P&G Faces A Difficult Earnings Report Amid Weak Macro

PG: Procter & Gamble logo
Procter & Gamble

Procter & Gamble (NYSE:PG) will announce its Q4 and full-year results on Friday, August 3. The fast-moving consumer goods giant recently lowered its earnings guidance, and expects sales to have dipped 1% to 2% in the quarter ended June 30, in contrast to 1-2% sales growth expected previously. The company has trimmed its profit forecasts thrice this fiscal because of slowing sales growth in Europe and the U.S., rising commodity costs, unfavorable foreign-exchange rates and price reductions, fueling investor pessimism. In contrast, its major competitors like Unilever (NYSE:UL), Kimberly-Clark (NYSE:KMB) and Colgate-Palmolive (NYSE:CL) have performed much better amid similar market challenges.

See our complete analysis for Procter & Gamble’s stock

P&G’s volume growth has been depressed over the past few quarters due to sluggishness in developed markets. It came into trouble after losing market share to competitors in several of its core markets this year. Its attempt to manage high costs through short-term price increases backfired as the competitors did not follow suit, leading to a loss of market share. Sales grew by only 2% last quarter with flat volumes. This was in sharp contrast to Unilever which reported double digit sales growth. This quarter, sales are also expected to suffer, registering over 4% loss due to adverse currency exchange rates as the emerging market currencies posted their biggest declines since 1998.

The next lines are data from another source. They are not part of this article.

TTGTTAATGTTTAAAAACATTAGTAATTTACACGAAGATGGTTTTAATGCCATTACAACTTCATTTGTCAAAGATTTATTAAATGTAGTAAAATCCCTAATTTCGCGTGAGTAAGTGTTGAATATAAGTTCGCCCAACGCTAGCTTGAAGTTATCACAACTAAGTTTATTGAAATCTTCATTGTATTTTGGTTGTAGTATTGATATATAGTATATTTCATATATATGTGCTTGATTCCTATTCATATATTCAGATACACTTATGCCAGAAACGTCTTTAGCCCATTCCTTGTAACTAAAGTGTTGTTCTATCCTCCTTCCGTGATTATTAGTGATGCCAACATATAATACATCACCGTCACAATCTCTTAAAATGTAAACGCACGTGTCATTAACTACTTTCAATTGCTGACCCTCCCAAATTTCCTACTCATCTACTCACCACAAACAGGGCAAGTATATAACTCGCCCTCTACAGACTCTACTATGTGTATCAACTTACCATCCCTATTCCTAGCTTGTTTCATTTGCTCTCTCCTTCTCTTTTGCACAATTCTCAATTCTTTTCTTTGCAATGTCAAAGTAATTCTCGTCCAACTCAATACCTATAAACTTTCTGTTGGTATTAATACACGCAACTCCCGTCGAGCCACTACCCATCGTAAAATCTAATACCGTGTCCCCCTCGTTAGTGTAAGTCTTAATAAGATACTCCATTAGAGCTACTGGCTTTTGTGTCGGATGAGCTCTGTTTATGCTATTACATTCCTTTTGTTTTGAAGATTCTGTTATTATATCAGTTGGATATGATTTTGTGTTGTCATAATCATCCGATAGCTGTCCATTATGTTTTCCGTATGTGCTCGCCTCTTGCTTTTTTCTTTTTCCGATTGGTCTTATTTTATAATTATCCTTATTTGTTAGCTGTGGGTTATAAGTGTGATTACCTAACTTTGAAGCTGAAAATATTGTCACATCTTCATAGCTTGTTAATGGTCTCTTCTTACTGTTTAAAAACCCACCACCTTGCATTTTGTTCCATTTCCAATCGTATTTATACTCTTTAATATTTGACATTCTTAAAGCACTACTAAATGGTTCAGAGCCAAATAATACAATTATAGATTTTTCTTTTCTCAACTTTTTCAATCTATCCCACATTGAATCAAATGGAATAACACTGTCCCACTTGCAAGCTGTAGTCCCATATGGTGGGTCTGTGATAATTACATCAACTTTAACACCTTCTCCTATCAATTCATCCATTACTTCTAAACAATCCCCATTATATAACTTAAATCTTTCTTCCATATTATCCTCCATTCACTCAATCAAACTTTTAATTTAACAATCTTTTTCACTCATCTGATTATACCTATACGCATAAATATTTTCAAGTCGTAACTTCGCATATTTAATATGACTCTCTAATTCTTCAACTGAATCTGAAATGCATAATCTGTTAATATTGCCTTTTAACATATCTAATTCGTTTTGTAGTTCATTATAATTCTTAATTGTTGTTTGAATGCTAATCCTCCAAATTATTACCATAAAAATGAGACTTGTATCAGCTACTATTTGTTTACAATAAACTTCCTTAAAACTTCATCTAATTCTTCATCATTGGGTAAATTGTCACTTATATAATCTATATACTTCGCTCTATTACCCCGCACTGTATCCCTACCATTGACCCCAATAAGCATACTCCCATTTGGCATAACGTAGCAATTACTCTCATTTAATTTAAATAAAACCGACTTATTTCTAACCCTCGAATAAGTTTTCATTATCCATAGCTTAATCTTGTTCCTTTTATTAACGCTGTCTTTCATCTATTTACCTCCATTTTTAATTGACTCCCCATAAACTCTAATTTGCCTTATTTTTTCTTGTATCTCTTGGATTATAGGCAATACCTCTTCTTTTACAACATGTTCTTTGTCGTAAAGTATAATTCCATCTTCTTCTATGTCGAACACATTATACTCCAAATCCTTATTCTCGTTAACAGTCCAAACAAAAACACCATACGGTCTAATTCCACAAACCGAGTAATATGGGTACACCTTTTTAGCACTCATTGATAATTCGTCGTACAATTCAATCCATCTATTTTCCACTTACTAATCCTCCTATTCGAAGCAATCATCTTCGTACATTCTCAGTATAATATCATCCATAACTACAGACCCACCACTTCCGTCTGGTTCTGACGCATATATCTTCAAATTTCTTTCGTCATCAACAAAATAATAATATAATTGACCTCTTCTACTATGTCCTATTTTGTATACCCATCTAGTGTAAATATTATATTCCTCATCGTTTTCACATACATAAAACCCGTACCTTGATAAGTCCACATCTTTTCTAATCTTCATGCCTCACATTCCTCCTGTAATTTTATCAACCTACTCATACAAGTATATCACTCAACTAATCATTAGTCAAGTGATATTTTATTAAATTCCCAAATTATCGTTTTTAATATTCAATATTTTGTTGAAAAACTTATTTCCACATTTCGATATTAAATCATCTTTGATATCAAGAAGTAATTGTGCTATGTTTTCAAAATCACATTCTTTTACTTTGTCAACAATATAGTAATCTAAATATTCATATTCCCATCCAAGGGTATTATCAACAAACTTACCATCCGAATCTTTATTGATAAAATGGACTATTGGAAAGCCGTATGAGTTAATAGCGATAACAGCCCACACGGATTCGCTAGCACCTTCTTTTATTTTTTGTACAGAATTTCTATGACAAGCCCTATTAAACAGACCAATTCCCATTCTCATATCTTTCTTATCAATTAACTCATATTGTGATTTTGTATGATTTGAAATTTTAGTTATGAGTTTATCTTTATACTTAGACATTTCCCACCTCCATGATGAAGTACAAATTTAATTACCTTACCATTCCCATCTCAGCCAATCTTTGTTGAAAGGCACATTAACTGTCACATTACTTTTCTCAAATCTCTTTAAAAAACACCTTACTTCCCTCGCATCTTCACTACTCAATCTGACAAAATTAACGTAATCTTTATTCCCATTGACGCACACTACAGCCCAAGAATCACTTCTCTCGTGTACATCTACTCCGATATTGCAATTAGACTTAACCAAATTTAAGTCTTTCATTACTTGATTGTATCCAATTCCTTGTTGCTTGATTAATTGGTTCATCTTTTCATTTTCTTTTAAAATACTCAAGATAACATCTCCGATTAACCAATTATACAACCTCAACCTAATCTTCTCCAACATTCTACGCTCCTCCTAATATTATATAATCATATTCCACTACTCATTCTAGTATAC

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The company’s operating margins have also suffered a steep decline over the last three years amid high input commodity prices and weak demand in developed markets, causing its stock price to stagnate. With pricing constraints, weak demand in core markets and not much optimism around easing of the commodity cost environment, P&G is now focusing on cutting its costs to improve its margins. It has started executing its massive $10 billion cost-cutting program, which includes $1 billion reduction in marketing costs and $3 billion in overhead expenses, to improve margins. It is also focusing on reclaiming its market share in the top 40 country-product segments that generate more than half of its sales.

P&G’s management has come under increased pressure to speed up restructuring and cost-cuts after activist investor William Ackman’s investment firm Pershing Square Capital Management purchased $1.8 billion worth stake in the company. This has also fueled speculation that P&G might be weighing a possible divestiture of brands like Duracell and Iams to increase shareholder return. The stock has gained more than 6% since the news of Ackman’s stake purchase in P&G surfaced.

We currently have a $66 Trefis price estimate of P&G stock.

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